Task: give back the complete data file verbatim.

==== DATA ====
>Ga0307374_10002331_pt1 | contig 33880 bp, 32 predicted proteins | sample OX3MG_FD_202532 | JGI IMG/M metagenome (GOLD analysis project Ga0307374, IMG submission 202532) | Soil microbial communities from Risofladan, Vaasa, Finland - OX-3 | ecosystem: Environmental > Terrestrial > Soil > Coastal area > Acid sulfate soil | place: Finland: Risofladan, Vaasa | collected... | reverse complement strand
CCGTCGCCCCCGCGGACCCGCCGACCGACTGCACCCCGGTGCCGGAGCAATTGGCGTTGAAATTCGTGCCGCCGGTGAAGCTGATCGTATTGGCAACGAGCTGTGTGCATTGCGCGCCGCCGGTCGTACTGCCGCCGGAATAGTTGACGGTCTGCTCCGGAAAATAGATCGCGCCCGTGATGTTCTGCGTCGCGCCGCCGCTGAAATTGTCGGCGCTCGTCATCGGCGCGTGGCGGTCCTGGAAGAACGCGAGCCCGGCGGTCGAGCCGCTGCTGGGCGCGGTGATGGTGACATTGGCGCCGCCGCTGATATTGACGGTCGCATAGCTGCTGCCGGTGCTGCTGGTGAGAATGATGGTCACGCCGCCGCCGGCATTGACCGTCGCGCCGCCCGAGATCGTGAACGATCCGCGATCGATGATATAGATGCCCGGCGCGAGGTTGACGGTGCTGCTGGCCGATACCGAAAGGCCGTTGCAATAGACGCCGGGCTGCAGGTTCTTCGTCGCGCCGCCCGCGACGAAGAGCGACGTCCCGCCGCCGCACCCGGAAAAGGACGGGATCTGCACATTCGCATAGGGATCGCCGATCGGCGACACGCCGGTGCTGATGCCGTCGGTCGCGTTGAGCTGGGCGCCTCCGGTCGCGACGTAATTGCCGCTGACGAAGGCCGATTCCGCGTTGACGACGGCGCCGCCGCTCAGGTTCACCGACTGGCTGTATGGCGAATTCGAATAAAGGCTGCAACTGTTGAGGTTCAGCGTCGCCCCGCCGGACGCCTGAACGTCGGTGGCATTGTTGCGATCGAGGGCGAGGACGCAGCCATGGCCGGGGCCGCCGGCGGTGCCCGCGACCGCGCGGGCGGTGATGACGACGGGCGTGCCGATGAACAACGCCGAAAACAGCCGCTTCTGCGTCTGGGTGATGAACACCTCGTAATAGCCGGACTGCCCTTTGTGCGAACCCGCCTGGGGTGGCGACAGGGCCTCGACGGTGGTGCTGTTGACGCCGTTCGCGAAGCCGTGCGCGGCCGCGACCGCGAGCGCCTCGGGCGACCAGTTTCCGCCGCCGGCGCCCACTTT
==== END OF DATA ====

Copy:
>Ga0307374_10002331_pt1 | contig 33880 bp, 32 predicted proteins | sample OX3MG_FD_202532 | JGI IMG/M metagenome (GOLD analysis project Ga0307374, IMG submission 202532) | Soil microbial communities from Risofladan, Vaasa, Finland - OX-3 | ecosystem: Environmental > Terrestrial > Soil > Coastal area > Acid sulfate soil | place: Finland: Risofladan, Vaasa | collected... | reverse complement strand
CCGTCGCCCCCGCGGACCCGCCGACCGACTGCACCCCGGTGCCGGAGCAATTGGCGTTGAAATTCGTGCCGCCGGTGAAGCTGATCGTATTGGCAACGAGCTGTGTGCATTGCGCGCCGCCGGTCGTACTGCCGCCGGAATAGTTGACGGTCTGCTCCGGAAAATAGATCGCGCCCGTGATGTTCTGCGTCGCGCCGCCGCTGAAATTGTCGGCGCTCGTCATCGGCGCGTGGCGGTCCTGGAAGAACGCGAGCCCGGCGGTCGAGCCGCTGCTGGGCGCGGTGATGGTGACATTGGCGCCGCCGCTGATATTGACGGTCGCATAGCTGCTGCCGGTGCTGCTGGTGAGAATGATGGTCACGCCGCCGCCGGCATTGACCGTCGCGCCGCCCGAGATCGTGAACGATCCGCGATCGATGATATAGATGCCCGGCGCGAGGTTGACGGTGCTGCTGGCCGATACCGAAAGGCCGTTGCAATAGACGCCGGGCTGCAGGTTCTTCGTCGCGCCGCCCGCGACGAAGAGCGACGTCCCGCCGCCGCACCCGGAAAAGGACGGGATCTGCACATTCGCATAGGGATCGCCGATCGGCGACACGCCGGTGCTGATGCCGTCGGTCGCGTTGAGCTGGGCGCCTCCGGTCGCGACGTAATTGCCGCTGACGAAGGCCGATTCCGCGTTGACGACGGCGCCGCCGCTCAGGTTCACCGACTGGCTGTATGGCGAATTCGAATAAAGGCTGCAACTGTTGAGGTTCAGCGTCGCCCCGCCGGACGCCTGAACGTCGGTGGCATTGTTGCGATCGAGGGCGAGGACGCAGCCATGGCCGGGGCCGCCGGCGGTGCCCGCGACCGCGCGGGCGGTGATGACGACGGGCGTGCCGATGAACAACGCCGAAAACAGCCGCTTCTGCGTCTGGGTGATGAACACCTCGTAATAGCCGGACTGCCCTTTGTGCGAACCCGCCTGGGGTGGCGACAGGGCCTCGACGGTGGTGCTGTTGACGCCGTTCGCGAAGCCGTGCGCGGCCGCGACCGCGAGCGCCTCGGGCGACCAGTTTCCGCCGCCGGCGCCCACTTT